A new report from the UCLA Institute of Transportation Studies finds that the main cause of declining ridership in southern California is poor people buying cars. Between 1990 and 2000, when ridership was growing, the Los Angeles region grew by 1.8 million people but only 456,000 cars, or about one car per four people. Between 2000 and 2010, when ridership was shrinking, the region grew by 2.3 million people and gained 2.1 million cars, or nearly one car per new person.
There is certainly something to this, but other factors are probably more important than the report estimates. The report says that neither ride sharing nor changes in transit service and fares have played an important role, and I suspect these conclusions are wrong.
The report shows that transit trips per capita peaked in 2007 and have declined in most years since then. Certainly the decline before around 2012 or 2013 was not due to ride sharing. But the decline steepened after 2014, and I suspect much of that decline is due to ride sharing.
With regards to service levels and fares, the report concludes that “Changes in transit service and fares have mostly followed and not led falling ridership.” The authors base this on combined data from the region’s transit systems as a whole. But most of the decline has been in bus ridership on LA Metro, the region’s largest transit system, and a close look at the Federal Transit Administration’s historic time series reveals that LA Metro bus ridership in fact followed changes in service levels and fares.
Vehicle-miles of service peaked in 2006 and dropped just 0.7 percent in 2007. Despite the drop, 2007 ridership grew by 3 percent. But then, after several years of fairly constant fares, Metro hiked fares by nearly 14 percent in 2008, leading to an immediate 7 percent decline in ridership. This was followed by a 2 percent drop in service in 2009. Riders responded by reducing trips by 5 percent in 2010. It appears that fare increases led to an immediate decrease in ridership while ridership responses to service cuts lagged by about a year.
At first glance, data seem to back the report’s conclusion that increasing auto ownership played a role in ridership declines, but the timing is curious. In 2000, 11.4 percent of Los Angeles urban area households lived without a car. By 2007, this had dropped to 8.5 percent. Renters (who tend to have lower incomes than homeowners) without cars declined from 18.4 to 14.7 percent. Between 2006 and 2016, those without cars fell a little more to 8.1 percent while renters alone fell to 12.7 percent. So while the increase in car ownership was considerable, most of it was before the ridership peak in 2007.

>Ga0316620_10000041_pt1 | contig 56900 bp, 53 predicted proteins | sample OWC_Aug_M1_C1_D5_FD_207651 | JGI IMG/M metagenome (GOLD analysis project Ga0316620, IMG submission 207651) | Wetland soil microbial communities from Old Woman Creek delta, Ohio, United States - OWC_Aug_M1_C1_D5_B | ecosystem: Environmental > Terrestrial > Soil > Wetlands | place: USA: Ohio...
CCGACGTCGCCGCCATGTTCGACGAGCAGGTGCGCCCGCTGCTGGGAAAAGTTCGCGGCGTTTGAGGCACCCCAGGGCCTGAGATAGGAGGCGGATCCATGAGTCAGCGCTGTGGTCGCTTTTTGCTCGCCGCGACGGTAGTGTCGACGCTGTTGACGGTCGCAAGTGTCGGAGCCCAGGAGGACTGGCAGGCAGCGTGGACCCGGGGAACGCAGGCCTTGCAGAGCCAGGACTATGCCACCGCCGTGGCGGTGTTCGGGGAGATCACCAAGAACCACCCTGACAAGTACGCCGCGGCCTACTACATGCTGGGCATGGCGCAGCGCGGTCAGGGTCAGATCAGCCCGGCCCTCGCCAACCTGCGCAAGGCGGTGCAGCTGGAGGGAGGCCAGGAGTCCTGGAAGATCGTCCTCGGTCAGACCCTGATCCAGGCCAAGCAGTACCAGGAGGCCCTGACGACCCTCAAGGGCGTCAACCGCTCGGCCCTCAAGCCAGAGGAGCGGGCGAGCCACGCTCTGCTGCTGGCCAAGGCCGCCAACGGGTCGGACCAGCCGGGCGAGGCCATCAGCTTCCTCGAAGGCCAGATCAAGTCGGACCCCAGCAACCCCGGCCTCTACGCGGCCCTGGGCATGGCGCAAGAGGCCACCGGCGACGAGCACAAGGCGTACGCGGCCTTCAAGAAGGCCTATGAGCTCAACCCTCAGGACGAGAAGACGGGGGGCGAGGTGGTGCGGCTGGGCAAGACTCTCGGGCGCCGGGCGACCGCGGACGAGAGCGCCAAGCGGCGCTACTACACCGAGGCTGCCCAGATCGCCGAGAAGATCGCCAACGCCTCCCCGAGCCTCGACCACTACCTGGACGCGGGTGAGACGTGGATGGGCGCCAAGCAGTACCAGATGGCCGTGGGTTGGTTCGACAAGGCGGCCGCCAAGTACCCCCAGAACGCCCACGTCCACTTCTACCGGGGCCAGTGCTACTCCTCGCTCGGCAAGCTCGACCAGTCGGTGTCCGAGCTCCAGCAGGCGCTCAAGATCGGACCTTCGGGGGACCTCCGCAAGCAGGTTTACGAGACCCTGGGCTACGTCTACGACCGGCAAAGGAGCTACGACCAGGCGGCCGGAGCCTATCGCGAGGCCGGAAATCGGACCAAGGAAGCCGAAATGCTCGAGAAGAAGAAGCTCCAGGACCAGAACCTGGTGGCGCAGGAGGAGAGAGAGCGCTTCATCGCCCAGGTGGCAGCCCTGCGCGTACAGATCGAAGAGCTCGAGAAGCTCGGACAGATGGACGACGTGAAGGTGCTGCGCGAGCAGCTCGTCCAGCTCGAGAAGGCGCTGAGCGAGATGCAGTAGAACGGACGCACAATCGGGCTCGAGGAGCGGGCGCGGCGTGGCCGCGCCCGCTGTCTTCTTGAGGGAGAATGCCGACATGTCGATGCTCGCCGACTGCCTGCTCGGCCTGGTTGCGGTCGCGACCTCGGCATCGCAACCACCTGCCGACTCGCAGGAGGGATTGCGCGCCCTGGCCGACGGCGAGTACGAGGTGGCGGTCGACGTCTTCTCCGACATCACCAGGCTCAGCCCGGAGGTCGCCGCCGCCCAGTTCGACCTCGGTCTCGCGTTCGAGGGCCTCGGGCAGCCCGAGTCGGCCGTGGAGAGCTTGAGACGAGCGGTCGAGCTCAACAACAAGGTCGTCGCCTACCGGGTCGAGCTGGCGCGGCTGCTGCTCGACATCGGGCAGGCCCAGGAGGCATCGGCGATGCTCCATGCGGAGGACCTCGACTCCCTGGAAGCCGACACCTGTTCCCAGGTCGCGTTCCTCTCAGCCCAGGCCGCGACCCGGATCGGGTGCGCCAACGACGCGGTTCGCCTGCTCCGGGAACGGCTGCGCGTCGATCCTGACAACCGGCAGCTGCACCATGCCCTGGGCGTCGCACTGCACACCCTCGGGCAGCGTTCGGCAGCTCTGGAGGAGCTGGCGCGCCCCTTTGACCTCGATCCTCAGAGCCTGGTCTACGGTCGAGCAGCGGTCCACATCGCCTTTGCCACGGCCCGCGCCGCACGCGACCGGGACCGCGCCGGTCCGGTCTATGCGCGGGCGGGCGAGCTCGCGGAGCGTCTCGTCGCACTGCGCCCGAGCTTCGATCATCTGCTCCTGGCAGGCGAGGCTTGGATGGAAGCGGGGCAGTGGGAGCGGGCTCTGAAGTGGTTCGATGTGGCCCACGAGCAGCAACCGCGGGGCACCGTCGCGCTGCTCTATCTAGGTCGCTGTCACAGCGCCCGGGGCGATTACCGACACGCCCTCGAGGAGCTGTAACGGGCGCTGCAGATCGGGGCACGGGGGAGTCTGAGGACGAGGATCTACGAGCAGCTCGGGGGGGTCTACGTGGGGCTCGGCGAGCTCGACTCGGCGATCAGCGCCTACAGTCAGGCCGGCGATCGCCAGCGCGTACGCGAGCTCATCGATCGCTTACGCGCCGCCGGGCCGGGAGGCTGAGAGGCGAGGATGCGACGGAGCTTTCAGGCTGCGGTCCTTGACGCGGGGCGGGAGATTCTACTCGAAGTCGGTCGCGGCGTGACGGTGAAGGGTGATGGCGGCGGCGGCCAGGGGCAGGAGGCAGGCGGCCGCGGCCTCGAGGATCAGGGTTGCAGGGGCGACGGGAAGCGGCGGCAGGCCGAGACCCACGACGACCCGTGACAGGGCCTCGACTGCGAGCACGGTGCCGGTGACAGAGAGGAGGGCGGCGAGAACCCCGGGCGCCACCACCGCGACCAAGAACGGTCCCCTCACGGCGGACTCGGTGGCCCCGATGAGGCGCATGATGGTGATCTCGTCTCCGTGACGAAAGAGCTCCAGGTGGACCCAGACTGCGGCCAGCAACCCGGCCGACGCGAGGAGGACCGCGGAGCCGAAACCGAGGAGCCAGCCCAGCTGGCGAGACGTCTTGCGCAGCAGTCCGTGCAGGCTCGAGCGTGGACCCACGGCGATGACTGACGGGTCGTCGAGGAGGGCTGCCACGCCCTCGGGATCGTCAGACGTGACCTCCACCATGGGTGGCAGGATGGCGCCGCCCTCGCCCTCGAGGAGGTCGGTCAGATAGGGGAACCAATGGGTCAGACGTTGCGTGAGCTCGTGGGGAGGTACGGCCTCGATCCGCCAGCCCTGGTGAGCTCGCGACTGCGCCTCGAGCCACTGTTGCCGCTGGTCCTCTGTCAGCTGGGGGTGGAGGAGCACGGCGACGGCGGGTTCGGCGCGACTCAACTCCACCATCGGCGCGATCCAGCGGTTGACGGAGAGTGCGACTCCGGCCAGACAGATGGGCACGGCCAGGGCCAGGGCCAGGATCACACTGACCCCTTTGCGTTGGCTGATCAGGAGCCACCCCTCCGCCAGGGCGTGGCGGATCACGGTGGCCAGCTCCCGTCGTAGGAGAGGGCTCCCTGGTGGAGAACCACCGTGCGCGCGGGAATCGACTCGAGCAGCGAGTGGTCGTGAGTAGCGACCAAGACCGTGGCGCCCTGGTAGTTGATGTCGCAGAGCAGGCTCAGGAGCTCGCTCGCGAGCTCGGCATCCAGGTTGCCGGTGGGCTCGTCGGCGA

Table B08119 of the American Community Survey shows that, between 2006 and 2016, the number and percentage of low-income commuters taking transit declined while the number of high-income commuters increased. In the Los Angeles-Anaheim urbanized area, the share of workers earning less than $35,000 a year commuting by transit declined from 9.5 to 9.0 percent (representing a loss of 57,200 commuters), while the share earning more grew slightly from 2.20 to 2.23 (representing a gain of 23,600 commuters).
Table B08119 doesn’t break down bus vs. rail transit. But FTA data show Los Angeles Metro increasing rail service as it decreased bus service, with increasing rail ridership offset several times over by decreasing bus ridership. It is not hard to imagine that the growth in higher-income riders is mainly on rail while the decline in low-income riders was mainly on buses. The agency apparently made a conscious decision to sacrifice low-income riders so it could gain more high-income riders.
My conclusion is that keeping fares low helped maintain ridership in the face of increasing auto ownership before 2007. But a stiff fare hike in 2008 led to a vicious cycle of declining ridership and service cuts that mainly affected low-income bus riders. The rapid growth of ride sharing after 2013 is probably eroding high-income riders, but this hasn’t shown up in commuter numbers yet so if it is true it must mainly affect non-work-related travel.